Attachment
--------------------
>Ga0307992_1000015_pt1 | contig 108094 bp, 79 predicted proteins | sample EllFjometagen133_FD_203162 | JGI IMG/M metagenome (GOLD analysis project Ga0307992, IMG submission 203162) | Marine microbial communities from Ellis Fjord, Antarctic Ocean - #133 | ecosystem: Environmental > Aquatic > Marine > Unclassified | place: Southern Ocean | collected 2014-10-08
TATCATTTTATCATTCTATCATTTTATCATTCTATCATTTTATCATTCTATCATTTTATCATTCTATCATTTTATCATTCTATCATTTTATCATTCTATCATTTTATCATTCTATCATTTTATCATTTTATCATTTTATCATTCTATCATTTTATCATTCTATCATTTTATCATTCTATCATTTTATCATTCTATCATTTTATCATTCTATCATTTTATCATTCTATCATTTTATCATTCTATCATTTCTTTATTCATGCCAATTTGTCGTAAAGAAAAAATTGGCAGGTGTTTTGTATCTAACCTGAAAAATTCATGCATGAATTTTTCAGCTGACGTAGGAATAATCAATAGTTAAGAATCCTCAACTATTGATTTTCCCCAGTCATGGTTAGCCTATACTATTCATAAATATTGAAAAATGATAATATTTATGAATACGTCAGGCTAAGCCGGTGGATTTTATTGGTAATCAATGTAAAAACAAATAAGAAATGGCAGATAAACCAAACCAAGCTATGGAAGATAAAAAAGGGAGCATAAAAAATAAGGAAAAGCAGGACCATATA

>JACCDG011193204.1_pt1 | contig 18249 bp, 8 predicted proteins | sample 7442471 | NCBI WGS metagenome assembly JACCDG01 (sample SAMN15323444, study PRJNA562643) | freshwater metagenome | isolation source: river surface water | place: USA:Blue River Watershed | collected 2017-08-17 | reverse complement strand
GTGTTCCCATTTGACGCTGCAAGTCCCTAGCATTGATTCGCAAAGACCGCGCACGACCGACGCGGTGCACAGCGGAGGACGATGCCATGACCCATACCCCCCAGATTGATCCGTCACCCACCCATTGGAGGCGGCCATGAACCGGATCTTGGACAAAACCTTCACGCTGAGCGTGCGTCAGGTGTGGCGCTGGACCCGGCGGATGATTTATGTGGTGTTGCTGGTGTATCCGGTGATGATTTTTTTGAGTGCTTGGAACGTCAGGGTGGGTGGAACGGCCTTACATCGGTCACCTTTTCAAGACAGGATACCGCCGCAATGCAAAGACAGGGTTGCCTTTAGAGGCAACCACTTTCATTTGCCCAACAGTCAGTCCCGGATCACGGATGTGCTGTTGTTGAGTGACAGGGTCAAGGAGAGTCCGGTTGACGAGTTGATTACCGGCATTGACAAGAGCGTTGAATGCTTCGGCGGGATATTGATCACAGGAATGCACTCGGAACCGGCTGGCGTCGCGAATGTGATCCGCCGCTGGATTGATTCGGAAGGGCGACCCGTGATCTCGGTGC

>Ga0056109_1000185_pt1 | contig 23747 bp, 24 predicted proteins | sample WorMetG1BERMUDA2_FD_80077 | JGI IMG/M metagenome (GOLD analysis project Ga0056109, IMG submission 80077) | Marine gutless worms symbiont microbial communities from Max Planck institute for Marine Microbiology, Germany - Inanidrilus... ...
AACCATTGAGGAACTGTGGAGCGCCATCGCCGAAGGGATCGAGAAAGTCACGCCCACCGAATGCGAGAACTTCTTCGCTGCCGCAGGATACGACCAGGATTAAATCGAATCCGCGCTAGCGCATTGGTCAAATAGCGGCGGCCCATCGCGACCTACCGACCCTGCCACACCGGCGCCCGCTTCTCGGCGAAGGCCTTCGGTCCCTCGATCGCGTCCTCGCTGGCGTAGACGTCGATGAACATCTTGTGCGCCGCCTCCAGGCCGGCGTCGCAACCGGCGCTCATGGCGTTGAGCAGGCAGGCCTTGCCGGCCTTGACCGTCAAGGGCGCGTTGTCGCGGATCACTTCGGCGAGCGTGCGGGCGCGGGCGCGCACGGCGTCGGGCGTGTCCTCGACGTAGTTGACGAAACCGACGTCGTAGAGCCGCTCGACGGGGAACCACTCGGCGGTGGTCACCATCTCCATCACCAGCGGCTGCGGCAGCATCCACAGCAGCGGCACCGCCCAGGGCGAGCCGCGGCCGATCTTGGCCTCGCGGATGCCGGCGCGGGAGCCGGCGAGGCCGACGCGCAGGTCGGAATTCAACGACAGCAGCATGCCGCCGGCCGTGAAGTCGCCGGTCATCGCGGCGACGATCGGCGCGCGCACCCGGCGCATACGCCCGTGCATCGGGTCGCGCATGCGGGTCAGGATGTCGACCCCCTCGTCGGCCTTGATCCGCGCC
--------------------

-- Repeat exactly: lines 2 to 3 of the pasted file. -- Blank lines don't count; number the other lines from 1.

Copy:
TATCATTTTATCATTCTATCATTTTATCATTCTATCATTTTATCATTCTATCATTTTATCATTCTATCATTTTATCATTCTATCATTTTATCATTCTATCATTTTATCATTCTATCATTTTATCATTTTATCATTTTATCATTCTATCATTTTATCATTCTATCATTTTATCATTCTATCATTTTATCATTCTATCATTTTATCATTCTATCATTTTATCATTCTATCATTTTATCATTCTATCATTTCTTTATTCATGCCAATTTGTCGTAAAGAAAAAATTGGCAGGTGTTTTGTATCTAACCTGAAAAATTCATGCATGAATTTTTCAGCTGACGTAGGAATAATCAATAGTTAAGAATCCTCAACTATTGATTTTCCCCAGTCATGGTTAGCCTATACTATTCATAAATATTGAAAAATGATAATATTTATGAATACGTCAGGCTAAGCCGGTGGATTTTATTGGTAATCAATGTAAAAACAAATAAGAAATGGCAGATAAACCAAACCAAGCTATGGAAGATAAAAAAGGGAGCATAAAAAATAAGGAAAAGCAGGACCATATA

>JACCDG011193204.1_pt1 | contig 18249 bp, 8 predicted proteins | sample 7442471 | NCBI WGS metagenome assembly JACCDG01 (sample SAMN15323444, study PRJNA562643) | freshwater metagenome | isolation source: river surface water | place: USA:Blue River Watershed | collected 2017-08-17 | reverse complement strand